Nancy Nusbaum, Texas State's associate vice president of finance and support services planning, said several dockless bike-share companies have already reached out to the city and the university with an interest in operating within San Marcos.

The partnership and proposal comes on the heels of Austin's decision on Feb. 1 to approve a dockless bike-share pilot program. The pilot will start following a public engagement process that will include a community-wide survey and a forum, according to the city's transportation department. City Council also voted to expand its B-cycle program, which provides docked bike-share services throughout the city.
By Marie Albiges

Marie Albiges was the editor for the San Marcos, Buda and Kyle edition of Community Impact Newspaper. She covered San Marcos City Council, San Marcos CISD and Hays County Commissioners Court. Marie previously reported for the Central Austin edition. Marie moved to Austin from Williamsburg, Va. in 2016 and was born in France. She has since moved on from Community Impact in May 2018.


In 2019, Roxanne's House served 574 victims of child abuse. (Courtesy HomeAid Austin)
Child advocacy center celebrates completion of facility renovations

The renovation included building an additional 300 square feet of office space, which will allow space for three additional staff members.

Construction for the San Marcos River Shared Use Pathway Project started on Feb. 17. (Anna Herod/Community Impact Newspaper)
New San Marcos trail project will create opportunity for nonmotorized transportation

The trail will be located around Children’s Park, Rio Vista Park and Ramon Lucio Park.

The board approved a six-proposition bond Feb. 6. (Community Impact Newspaper)
Three Hays CISD board of trustee elections in May are uncontested

Two current trustees are running for reelection.

Buda's transportation infrastructure is being updated to accommodate a growing population. (Evelin Garcia/Community Impact Newspaper)
Buda to hold open house Feb. 20 on future transportation and mobility master plan

The mobility and master plan plan will identify needs, solutions and improvements to accommodate the city’s rapid growth.

The U.S. Centers for Disease Control and Prevention confirmed the first case of COVID-19 in San Antonio on Feb. 13. The case is the 15th known COVID-19, commonly referred to in recent weeks as coronavirus, infection in the United States so far. (Courtesy Adobe stock photos)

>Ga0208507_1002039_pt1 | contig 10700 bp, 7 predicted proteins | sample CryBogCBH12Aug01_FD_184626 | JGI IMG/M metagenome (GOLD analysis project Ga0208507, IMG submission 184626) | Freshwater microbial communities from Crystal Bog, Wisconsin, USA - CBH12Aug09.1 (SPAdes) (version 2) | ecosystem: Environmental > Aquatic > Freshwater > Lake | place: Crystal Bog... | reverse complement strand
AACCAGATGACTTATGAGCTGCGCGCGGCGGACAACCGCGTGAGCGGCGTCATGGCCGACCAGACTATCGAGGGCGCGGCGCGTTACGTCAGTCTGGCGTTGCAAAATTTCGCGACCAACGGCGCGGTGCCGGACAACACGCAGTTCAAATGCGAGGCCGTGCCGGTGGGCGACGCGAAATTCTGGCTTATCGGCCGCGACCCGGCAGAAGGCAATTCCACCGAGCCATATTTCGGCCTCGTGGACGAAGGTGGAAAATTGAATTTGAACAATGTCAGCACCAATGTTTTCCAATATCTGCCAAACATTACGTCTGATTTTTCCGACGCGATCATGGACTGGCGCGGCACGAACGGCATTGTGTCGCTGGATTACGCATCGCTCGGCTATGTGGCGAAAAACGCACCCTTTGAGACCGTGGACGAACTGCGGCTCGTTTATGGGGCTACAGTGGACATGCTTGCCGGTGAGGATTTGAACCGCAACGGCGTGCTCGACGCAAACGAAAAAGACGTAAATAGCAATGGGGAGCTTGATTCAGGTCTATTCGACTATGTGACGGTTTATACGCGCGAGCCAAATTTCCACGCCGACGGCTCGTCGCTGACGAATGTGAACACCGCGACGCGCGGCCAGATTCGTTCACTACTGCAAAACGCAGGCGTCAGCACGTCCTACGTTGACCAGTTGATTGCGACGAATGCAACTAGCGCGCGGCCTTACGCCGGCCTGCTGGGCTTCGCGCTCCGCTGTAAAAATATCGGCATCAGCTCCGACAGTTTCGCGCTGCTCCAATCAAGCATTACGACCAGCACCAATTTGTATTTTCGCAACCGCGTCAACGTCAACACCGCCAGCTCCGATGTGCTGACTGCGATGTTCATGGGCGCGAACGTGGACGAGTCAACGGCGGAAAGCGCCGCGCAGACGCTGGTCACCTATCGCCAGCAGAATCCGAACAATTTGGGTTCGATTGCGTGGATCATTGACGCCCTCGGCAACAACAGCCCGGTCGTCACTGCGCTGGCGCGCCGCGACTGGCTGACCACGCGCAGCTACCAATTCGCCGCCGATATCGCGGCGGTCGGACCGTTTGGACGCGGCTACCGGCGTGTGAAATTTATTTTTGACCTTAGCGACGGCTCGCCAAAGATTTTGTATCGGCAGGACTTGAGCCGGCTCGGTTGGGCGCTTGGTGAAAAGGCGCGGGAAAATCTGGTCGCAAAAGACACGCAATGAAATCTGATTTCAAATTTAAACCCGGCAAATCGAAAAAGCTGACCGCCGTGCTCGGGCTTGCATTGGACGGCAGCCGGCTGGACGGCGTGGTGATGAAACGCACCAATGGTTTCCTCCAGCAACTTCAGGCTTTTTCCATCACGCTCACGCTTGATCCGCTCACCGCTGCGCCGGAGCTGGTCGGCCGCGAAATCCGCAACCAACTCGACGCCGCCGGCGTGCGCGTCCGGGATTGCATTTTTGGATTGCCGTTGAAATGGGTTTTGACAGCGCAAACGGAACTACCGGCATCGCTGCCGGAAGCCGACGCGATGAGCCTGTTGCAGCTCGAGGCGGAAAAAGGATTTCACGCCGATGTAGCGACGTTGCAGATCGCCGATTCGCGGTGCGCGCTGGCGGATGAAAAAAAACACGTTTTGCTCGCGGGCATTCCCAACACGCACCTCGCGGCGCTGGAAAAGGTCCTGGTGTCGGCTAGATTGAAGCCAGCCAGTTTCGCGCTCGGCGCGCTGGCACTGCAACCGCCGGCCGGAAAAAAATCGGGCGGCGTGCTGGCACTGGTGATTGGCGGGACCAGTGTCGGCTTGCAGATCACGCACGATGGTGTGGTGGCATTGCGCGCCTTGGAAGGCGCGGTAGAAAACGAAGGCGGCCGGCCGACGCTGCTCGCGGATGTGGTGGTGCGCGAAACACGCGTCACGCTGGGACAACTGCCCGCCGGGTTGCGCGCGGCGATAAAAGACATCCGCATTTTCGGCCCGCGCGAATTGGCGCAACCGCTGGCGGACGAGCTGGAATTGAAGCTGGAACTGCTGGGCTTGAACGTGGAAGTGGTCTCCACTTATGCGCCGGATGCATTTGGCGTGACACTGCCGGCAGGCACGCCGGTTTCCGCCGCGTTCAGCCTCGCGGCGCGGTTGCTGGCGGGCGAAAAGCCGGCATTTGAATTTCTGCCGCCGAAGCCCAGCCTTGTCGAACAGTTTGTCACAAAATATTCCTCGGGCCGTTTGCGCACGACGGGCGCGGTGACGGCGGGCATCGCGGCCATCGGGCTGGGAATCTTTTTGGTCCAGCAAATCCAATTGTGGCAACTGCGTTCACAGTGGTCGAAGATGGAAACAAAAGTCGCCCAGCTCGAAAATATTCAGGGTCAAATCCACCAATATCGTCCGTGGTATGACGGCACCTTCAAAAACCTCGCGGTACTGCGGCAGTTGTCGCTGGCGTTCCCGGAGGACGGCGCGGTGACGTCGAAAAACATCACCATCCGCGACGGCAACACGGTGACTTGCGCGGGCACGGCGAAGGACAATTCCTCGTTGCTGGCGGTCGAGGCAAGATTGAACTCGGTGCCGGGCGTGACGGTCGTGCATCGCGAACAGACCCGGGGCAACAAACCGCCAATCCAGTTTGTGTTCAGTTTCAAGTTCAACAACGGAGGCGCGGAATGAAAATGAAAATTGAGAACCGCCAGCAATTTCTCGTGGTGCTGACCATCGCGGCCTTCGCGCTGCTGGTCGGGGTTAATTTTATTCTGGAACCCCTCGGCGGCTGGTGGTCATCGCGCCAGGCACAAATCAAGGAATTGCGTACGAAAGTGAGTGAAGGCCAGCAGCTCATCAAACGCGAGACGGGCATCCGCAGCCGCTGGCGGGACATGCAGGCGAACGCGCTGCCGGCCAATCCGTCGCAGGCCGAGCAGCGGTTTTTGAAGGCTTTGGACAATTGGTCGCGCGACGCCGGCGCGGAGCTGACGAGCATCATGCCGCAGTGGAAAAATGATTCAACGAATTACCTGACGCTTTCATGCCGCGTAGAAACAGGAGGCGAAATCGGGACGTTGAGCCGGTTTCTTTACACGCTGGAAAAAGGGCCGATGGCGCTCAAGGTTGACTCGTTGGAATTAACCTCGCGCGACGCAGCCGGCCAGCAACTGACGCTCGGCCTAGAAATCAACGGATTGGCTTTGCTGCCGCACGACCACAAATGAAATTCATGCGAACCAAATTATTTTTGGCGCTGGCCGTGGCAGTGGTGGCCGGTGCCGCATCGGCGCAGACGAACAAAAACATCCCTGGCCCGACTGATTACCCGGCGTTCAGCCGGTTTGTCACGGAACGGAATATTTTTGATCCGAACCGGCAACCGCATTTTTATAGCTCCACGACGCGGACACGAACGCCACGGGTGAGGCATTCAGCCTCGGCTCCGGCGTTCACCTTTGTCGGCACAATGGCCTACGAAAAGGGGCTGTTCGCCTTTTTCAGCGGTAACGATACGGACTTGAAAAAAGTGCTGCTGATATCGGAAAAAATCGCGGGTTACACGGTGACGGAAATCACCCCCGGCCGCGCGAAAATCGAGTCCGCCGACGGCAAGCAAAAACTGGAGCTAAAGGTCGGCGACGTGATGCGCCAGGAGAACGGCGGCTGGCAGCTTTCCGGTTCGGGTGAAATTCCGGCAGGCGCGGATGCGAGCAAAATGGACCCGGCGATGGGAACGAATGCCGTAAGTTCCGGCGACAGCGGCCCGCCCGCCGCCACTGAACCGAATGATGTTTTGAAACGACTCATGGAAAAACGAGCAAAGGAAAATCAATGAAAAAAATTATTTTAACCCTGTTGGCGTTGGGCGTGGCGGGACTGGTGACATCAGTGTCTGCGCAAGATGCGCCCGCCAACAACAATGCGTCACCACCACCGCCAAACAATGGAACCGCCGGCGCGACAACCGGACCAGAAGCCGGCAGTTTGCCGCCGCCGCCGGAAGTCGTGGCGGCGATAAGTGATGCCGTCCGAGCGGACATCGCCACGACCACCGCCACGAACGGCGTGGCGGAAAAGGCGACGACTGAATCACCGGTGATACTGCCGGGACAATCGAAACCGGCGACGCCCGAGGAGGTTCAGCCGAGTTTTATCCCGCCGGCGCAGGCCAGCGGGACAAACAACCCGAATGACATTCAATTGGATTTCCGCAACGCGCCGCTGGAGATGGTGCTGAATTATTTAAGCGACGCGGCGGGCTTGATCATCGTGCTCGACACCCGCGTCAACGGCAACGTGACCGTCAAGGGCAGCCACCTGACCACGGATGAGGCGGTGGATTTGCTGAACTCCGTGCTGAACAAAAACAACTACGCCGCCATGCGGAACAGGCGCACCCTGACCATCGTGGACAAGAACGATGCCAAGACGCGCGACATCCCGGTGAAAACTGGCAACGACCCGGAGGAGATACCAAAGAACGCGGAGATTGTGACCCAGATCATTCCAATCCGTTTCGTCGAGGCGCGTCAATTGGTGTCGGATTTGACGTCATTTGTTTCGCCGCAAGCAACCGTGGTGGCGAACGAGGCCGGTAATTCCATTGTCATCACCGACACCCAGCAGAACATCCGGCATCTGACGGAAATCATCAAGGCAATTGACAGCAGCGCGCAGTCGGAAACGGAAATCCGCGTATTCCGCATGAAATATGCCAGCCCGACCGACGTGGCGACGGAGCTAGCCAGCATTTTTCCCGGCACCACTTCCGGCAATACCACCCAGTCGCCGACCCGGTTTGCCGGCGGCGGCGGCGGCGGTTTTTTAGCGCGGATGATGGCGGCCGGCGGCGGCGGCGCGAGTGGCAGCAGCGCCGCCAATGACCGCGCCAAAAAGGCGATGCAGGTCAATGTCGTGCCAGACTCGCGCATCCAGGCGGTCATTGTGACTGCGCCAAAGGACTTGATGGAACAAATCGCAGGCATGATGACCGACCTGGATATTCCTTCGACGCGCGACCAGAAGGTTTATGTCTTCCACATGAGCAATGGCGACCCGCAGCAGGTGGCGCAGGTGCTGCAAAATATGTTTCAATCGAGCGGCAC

The first coronavirus case in Texas was just confirmed. Here is what Austinites need to know about the virus

The U.S. Centers for Disease Control and Prevention confirmed the first case of COVID-19 in San Antonio this morning, according to a news release from the federal agency.

Hill Country Theatre joins Inspired Minds Arts Center at 121 Main St., Buda. (Evelin Garcia/Community Impact Newspaper)
Hill Country Theatre will begin performances in downtown Buda on Feb. 14

Oscar Wilde's "The Importance of Being Earnest" is the first Buda play for the nonprofit.

The restaurant will be located at The Lyndon, apartment complex, 200 Springtown Way, Ste. 138, San Marcos.(Courtesy Xian Sushi and Noodle)
Xian Sushi and Noodle to open in San Marcos in early May

The Austin-base restaurant will serve home-made noodles that can be customized to any preference and sushi.

Jason Pence was fired by the city Jan. 27 following allegations that he had engaged in improper practices as construction manager. (Community Impact Newspaper staff)
BREAKING NEWS: Texas Rangers find former San Marcos construction manager used city funds, labor for personal projects

The former city employee was arrested Feb. 11 on charges of theft by a public servant.

Jason Pence was arrested Feb. 11. (Courtesy Comal County)
Texas Rangers arrest recently fired San Marcos construction manager

The arrest follows a criminal investigation sparked by allegations that the employee engaged in improper purchasing practices.

(Community Impact Newspaper)
Gymnastics center set to open in Kyle expands, changes name

Instead of 3,000 square feet, Waves Gymnastics will open with 6,000 square feet of space.

(Evelin Garcia/Community Impact Newspaper)
Buda aims reuse of city buildings toward the arts, culture and tourism

“This town has always been an artist's town,” Inspired Minds co-owner Sinéad Whiteside said.

A public meeting for community input will be held on Feb. 19 at 6:00 p.m. at the San Marcos Activity Center. (Community Impact Newspaper Staff)
City of San Marcos asks for input on allocation of federal funds

In addition to a public meeting on Feb. 19, there will also be a survey available online and on paper, in both English and Spanish, through Feb. 23.

Back to top